• Establishment of Governance Framework and mechanism

The existence of a well-resourced, dedicated and empowered governance mechanism is critical to providing required leadership and guidance for any successful implementation, it facilitates the identification of key resources, its mobilization and effective utilization. Proper governance arrangement creates the enabling environment for performance monitoring and monitoring, builds confidence in established processes whilst ensuring accountability. In Ghana’s case, the MOH, established a well-structured governance mechanism with multi-sectoral/agency membership which included both implementing and development partners. There was the over-arching Supply Chain Steering Committee, chaired by the Minister of Health, that provided oversight, resource and support for the focused Technical Working Group (TWG) and other several Sub-Committees such as the IT/Logistics Management Information System (LMIS), Risk and the Public Private Partnership (PPP). The framework also established an Operational Unit under the direct supervision of the Supply and Procurement Directorate of the MOH with dedicated technical lead supported by USAID. The framework allowed for a bottom-up approach that ensured that the Operational Unit functioned to provide technical inputs for the other structures to effectively operate and engaged and also to provide leadership. Routinely, all establishments within the governance arrangement meets to review implementation progress and ensure alignment of priorities and undertake resource rationalization as part of the process. 

  • Stakeholder involvement

The successful implementation of any intervention requires inputs from key stakeholders or end-users without which intended benefit realization and impact will be a mirage. Constant engagements and involvement of the right stakeholders from inception to post implementation evaluation is critical. The MOH in the bid to ensure total buy-in, through the functions and operations of the established governance structures involved and engaged with all relevant stakeholders on regular basis, developed and implemented a comprehensive stakeholder management plan following a thorough Stakeholder’s analysis. The plan directed and informed which stakeholder to engage, what information to engaged on, the engagement media to leveraged on and the frequency of engagements. This approach allowed for a continuous review and adaptation to ensure total reach across the entire supply chain eco-system.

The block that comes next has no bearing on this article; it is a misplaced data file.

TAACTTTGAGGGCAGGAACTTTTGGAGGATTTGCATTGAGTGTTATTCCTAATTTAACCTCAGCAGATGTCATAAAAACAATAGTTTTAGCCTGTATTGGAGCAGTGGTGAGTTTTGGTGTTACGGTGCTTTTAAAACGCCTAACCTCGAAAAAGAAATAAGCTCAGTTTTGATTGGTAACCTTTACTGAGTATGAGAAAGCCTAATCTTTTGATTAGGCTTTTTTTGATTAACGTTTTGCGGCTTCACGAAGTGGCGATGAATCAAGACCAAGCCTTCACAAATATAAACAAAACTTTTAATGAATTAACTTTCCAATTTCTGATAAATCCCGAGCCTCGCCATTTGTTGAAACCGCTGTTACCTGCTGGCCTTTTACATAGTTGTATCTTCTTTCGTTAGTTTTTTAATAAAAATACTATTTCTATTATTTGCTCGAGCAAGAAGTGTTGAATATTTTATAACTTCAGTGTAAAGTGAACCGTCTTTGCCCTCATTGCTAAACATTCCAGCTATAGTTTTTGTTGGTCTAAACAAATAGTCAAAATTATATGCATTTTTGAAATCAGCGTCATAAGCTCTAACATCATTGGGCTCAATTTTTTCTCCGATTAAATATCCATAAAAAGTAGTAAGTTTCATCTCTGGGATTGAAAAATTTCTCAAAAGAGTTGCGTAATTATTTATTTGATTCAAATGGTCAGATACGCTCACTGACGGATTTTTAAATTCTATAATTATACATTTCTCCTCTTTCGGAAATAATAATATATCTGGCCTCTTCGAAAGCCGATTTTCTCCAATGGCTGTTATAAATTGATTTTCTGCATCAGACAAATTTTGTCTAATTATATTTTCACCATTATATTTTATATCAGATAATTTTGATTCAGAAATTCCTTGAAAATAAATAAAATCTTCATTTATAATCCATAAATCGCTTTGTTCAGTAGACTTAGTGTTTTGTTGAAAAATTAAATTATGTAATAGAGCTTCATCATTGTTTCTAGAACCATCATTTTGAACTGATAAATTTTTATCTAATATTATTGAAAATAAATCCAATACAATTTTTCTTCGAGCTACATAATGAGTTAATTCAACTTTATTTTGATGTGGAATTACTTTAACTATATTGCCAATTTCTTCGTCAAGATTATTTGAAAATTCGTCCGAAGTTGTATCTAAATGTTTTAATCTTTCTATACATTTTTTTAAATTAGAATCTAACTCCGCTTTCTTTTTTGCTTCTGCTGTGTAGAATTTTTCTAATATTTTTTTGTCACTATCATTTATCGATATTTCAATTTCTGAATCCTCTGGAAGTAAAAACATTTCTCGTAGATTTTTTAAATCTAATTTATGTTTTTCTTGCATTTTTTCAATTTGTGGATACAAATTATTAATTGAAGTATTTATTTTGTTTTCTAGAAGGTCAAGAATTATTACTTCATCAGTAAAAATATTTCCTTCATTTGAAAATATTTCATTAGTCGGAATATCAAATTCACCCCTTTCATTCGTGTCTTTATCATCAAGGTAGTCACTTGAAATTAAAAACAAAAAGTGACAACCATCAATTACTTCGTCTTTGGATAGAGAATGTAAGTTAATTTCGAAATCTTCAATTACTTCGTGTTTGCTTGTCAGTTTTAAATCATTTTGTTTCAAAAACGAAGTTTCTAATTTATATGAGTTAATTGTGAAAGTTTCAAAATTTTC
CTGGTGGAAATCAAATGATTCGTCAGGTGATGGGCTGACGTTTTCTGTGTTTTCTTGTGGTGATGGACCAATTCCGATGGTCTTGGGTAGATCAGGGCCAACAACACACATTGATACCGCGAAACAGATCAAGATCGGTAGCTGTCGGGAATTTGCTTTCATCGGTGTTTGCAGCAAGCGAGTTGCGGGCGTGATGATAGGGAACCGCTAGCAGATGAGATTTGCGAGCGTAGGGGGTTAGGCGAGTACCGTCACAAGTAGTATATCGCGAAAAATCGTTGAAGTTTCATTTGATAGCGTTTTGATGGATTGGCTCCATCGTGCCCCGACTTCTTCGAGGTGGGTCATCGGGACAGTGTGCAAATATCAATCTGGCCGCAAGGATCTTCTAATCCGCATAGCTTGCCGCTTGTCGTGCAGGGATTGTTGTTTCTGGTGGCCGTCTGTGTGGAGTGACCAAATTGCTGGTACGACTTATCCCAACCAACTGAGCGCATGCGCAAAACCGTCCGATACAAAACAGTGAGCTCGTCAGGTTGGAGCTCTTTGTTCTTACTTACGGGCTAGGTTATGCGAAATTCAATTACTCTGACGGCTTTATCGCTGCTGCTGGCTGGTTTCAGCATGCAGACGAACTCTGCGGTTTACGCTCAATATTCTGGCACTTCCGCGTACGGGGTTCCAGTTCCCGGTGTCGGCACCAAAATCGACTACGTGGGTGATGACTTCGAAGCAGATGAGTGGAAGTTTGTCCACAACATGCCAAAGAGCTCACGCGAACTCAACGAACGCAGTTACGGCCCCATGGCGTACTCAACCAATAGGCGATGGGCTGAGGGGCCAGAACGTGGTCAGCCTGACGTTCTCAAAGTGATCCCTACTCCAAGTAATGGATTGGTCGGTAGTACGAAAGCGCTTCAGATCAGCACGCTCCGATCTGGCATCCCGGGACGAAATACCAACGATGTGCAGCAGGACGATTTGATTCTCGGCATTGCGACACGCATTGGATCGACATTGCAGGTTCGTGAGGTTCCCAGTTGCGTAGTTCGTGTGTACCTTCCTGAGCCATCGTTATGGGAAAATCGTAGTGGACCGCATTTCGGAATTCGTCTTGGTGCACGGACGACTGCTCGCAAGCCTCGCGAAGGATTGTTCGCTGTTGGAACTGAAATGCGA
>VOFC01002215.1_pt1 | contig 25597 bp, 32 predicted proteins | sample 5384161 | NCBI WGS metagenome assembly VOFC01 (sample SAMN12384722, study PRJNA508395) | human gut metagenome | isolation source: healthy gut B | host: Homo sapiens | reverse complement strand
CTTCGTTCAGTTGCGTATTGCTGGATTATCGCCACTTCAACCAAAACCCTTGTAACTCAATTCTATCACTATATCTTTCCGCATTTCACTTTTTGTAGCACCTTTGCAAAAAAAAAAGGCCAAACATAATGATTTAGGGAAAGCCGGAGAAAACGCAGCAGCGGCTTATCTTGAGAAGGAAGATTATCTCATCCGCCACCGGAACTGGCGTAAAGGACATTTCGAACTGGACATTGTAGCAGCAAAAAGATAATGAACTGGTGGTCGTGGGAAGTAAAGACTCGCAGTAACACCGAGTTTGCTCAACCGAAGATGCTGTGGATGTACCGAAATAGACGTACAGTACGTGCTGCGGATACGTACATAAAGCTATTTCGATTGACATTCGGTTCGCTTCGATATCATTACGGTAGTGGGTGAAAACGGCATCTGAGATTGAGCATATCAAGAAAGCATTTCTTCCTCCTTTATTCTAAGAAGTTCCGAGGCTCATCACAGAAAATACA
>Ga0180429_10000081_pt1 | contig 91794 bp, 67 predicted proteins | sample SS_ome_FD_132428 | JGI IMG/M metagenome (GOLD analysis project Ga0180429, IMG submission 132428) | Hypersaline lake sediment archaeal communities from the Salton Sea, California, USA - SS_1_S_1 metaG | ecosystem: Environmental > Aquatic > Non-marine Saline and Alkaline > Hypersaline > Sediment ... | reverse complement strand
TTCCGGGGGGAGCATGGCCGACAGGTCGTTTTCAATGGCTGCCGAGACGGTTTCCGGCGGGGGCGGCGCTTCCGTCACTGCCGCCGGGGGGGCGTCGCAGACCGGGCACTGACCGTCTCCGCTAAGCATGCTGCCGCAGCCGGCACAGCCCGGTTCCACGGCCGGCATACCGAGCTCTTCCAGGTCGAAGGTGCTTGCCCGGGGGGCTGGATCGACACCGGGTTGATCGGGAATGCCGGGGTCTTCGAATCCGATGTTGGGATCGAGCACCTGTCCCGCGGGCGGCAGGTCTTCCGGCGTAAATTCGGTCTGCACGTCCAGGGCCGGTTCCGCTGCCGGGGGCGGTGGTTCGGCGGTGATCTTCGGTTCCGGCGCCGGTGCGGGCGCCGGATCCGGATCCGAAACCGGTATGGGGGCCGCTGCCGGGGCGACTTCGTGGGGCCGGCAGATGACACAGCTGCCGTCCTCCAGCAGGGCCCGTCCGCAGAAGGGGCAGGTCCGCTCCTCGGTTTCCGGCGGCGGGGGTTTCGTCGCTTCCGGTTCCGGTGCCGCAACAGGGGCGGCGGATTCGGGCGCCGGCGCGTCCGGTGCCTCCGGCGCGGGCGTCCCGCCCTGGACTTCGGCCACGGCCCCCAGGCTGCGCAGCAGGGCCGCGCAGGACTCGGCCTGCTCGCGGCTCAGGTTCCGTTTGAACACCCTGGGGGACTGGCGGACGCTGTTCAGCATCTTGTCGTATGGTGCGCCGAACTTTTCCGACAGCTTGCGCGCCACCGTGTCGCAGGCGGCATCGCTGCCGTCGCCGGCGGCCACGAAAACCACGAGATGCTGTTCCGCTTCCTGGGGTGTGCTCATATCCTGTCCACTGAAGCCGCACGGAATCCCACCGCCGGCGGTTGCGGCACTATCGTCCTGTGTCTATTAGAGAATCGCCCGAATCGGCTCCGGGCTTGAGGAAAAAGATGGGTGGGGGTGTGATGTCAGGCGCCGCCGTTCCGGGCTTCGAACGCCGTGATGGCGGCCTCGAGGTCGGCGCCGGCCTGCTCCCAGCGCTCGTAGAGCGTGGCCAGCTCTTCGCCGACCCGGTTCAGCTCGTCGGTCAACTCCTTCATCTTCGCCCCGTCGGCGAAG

• Political support and alignment with Government vision

The alignment of a major reform or intervention to national priority plays a critical role in guaranteeing implementation success. This is usually the case in most resource constraint settings, where there is the need to ensure that political leadership is aware of such major reforms as it may resource commitment at the government level. In the case of Ghana, following the development of the SCMP and the endorsement by the Minister of Health, the MOH ensured that Cabinet Memo was developed and submitted for Cabinet approval. The MOH also ensured the inclusion of the SCMP and its implementation plan in the Ministry’s annual Program of Work (POW), Aid Memoirs and highlighting of same in several State of Nation addresses (SONA) to the Parliament of Ghana as a pivotal document for the nation’s public health supply chain reform in achieving the MOH vision of expanding access to health to all living in Ghana.

The Impact